Chapter 8 –Seeking Professional Help – The author is very much into holistic health care but recognizes the need for veterinarians and hospitalization if needed. She suggests taking a pro-active position in case the feline has to stay overnight in the hospital, such as providing a brown paper bag for the cat to hide in, put a towel or sock in the bag with the owner’s scent on it to provide comfort, making sure the vet allows visitation, and providing food the cat is familiar with. These are all good tips and if I have the misfortune of going to the hospital overnight I hope my mom will take these suggestions into consideration!

Chapter 9 – Home Nursing and Health Care – This chapter is about giving dreaded medications. The author provides illustrative instructions on how to wrap a cat (like a cat tamale!) to keep the cat from scratching your eyes out while dispensing meds. She gives recipes for holistic eye and ear drops (plus how to give them without being scratched to death) as well as foot soaks! There is an extensive list of herbs to use for herbal remedies as well as recipes. And, finally, there is a list at the end of the chapter of the items cat caretakers should have for home nursing items. I wonder if my mom or my cousin’s mom has even one of these items in her home? Hmmm, something to think about!

Chapter 10 – A Guide to Common Feline Health Problems – This chapter takes up fully 1/3 the book: it is an alphabetical guide to health issues cats may experience. The author describes the illness, provides symptoms and makes recommendations for home treatment, diet, and when to involve a vet.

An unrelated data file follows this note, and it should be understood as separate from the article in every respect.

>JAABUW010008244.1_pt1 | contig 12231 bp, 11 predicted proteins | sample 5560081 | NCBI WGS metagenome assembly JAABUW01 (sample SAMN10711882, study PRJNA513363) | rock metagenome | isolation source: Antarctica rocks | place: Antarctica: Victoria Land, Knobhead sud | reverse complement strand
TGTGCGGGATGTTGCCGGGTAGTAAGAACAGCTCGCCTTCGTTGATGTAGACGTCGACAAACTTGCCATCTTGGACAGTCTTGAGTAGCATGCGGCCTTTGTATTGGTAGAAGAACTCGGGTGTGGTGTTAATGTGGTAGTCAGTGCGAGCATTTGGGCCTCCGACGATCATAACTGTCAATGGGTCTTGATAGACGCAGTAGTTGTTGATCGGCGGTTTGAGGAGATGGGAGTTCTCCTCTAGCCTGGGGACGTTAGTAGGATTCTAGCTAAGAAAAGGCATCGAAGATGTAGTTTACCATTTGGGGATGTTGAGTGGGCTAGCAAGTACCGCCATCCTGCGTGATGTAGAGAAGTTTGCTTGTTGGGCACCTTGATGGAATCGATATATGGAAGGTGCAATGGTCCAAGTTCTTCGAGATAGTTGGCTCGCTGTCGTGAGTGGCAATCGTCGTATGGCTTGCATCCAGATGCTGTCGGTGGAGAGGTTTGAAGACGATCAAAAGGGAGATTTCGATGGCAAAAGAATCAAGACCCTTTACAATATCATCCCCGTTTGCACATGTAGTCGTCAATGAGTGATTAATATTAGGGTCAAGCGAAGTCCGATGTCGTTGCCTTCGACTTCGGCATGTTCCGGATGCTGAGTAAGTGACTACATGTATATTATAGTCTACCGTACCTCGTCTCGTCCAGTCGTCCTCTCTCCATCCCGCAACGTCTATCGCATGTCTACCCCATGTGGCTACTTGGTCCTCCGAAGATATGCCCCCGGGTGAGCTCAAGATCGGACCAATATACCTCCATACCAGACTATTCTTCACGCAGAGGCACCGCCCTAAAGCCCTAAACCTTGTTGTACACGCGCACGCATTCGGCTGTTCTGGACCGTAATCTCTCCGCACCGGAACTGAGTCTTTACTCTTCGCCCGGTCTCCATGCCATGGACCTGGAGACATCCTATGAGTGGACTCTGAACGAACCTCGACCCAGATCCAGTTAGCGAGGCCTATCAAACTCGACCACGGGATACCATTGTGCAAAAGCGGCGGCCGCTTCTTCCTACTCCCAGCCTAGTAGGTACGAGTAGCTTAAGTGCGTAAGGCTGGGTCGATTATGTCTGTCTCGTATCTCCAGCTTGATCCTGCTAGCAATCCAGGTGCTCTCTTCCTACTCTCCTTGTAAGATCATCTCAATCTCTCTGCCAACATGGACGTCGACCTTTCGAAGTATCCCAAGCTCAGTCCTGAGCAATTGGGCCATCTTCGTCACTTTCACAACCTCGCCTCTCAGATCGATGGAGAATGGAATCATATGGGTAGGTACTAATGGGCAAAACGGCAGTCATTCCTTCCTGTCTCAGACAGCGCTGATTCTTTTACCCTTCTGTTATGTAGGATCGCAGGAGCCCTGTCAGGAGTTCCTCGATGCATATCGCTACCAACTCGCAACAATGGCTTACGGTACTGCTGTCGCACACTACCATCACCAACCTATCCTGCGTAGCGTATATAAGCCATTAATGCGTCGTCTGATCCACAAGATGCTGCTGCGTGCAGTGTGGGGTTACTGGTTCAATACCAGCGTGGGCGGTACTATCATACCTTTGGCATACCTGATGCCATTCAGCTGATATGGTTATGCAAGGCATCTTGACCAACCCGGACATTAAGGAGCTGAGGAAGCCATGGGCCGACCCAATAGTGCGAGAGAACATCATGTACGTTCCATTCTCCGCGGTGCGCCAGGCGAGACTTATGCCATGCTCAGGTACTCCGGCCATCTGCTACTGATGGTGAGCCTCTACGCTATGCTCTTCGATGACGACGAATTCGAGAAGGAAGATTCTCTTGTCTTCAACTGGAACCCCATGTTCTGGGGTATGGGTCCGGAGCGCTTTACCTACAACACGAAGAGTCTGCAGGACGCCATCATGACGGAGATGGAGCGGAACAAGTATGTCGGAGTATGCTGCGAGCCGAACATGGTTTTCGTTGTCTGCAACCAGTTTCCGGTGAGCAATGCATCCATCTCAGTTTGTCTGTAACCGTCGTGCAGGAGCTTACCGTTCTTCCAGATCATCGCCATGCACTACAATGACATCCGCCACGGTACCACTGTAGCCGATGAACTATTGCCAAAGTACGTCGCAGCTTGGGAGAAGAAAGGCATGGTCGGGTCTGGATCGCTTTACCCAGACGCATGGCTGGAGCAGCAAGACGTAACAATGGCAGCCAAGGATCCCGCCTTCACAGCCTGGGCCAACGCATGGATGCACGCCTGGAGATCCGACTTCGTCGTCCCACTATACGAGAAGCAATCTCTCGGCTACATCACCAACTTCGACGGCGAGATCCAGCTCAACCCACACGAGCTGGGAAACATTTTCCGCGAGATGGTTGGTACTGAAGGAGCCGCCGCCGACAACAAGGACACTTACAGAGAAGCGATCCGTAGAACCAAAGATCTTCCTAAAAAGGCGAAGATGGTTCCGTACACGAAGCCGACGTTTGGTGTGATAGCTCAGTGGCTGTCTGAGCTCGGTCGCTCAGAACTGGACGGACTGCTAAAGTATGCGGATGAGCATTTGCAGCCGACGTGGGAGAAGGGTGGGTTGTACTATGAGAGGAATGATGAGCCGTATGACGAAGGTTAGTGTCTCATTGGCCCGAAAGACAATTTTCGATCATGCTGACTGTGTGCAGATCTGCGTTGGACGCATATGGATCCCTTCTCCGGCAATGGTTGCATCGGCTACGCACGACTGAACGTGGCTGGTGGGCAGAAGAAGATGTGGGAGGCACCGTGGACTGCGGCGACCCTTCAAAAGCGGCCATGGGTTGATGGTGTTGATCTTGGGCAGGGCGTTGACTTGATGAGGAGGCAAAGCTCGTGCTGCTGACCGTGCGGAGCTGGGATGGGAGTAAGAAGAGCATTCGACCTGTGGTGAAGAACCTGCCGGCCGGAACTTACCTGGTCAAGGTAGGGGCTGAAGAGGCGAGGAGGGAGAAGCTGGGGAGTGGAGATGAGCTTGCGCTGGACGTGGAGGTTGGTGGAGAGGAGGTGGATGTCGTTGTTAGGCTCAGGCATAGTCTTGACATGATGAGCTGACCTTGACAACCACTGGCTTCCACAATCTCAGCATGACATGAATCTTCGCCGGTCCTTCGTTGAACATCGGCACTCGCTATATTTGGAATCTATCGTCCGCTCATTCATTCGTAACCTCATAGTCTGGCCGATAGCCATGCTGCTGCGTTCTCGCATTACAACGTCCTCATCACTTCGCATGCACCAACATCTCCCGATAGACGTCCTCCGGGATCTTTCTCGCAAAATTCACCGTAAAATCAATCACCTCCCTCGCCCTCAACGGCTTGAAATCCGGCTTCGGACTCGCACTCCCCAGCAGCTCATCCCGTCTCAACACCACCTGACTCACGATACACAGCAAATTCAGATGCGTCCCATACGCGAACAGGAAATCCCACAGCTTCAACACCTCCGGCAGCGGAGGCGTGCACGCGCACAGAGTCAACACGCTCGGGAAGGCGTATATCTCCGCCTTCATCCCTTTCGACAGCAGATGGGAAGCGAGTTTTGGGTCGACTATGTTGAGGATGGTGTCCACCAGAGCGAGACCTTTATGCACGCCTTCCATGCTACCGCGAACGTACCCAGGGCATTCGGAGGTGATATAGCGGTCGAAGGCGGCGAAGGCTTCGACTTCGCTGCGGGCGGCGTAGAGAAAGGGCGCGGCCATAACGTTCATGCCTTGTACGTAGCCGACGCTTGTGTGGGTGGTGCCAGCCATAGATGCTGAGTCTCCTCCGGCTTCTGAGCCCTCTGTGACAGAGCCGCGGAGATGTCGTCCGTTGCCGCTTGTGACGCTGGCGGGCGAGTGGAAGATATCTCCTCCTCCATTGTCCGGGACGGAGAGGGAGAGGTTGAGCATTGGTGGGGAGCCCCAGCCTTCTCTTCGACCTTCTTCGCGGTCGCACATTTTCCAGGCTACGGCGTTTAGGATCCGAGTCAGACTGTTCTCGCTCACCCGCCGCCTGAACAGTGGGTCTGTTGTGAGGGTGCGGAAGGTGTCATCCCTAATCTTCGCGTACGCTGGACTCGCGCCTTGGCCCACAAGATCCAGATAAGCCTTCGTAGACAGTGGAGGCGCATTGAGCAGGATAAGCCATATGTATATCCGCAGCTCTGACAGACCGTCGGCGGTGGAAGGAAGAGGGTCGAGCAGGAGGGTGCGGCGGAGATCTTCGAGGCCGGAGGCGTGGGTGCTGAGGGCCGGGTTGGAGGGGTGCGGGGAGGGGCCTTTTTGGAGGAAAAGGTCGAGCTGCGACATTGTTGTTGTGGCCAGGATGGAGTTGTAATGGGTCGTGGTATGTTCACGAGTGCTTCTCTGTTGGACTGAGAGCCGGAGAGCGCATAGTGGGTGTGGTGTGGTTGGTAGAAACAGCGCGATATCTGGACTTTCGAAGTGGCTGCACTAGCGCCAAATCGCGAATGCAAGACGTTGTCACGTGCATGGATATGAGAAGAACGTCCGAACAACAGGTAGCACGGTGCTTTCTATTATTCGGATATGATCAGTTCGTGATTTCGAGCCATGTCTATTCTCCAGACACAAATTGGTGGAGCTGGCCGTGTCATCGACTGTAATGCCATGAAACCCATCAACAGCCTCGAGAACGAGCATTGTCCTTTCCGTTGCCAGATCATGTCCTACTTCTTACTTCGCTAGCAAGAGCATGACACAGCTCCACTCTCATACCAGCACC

In short, this is a valuable book if you have a feline friend in your home. Even if you don’t follow all the recommendations, it is still good for answering basic questions. And, if the vet diagnosis a problem the book may provide more information about the problem and ways to help the cat recover.

Rating 4 paws out of 5 for very important feline-based information!

jack 12 25 14Reviewer: Jack

 Anitra Fraizer

 New Cover (our copy is 20+ years old – maybe it’s time for an update!)

Guiding Precepts

    1. “Primum est non nocere.” (Above all, do no harm.) – Hippocrates

    2. “Stick as close as you can to nature and you’ll never go very far wrong.” – Paul Rowan, D.V.M.

    3. “A symptom is the body’s logical response to an intolerable situation.” – Richard Pitcairn, D.V.M.

    4. “Many ‘symptoms of disease’ are, in reality, symptoms of health.”– Richard Pitcairn, D.V.M.

    5. Stress is a very powerful enemy.

    6. No matter what the problem, there is always more than one cause.

    7. If a problem seems too difficult, break it down into smaller parts and deal with each one separately.

    8. Cats are, in EVERY way, much more sensitive than we humans.

    9. Your cat’s body is made out of whatever you put in the food dish.

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2 thoughts on “The New Natural Cat

  1. My human got this book not long after it came out (she has the original too!), and swears by it. In fact, maybe that’s where she got the idea of only giving kitties meals and never free feeding because according to Binga and Boodie, they have never been free fed!

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    • I only eat twice a day but my cousins have always been free fed. Toby said his mom is starting to make the adjustment for them and he is finding it hard. He’s used to snacking all day, now his mom takes away the food after an hour and doesn’t give them anything else till the next meal (except for Piper- she’s 15 so she gets 3-4 small meals a day). I told him to hang in there – it will get better! Thanks for commenting, Summer. We love your blog. ❤ 🙂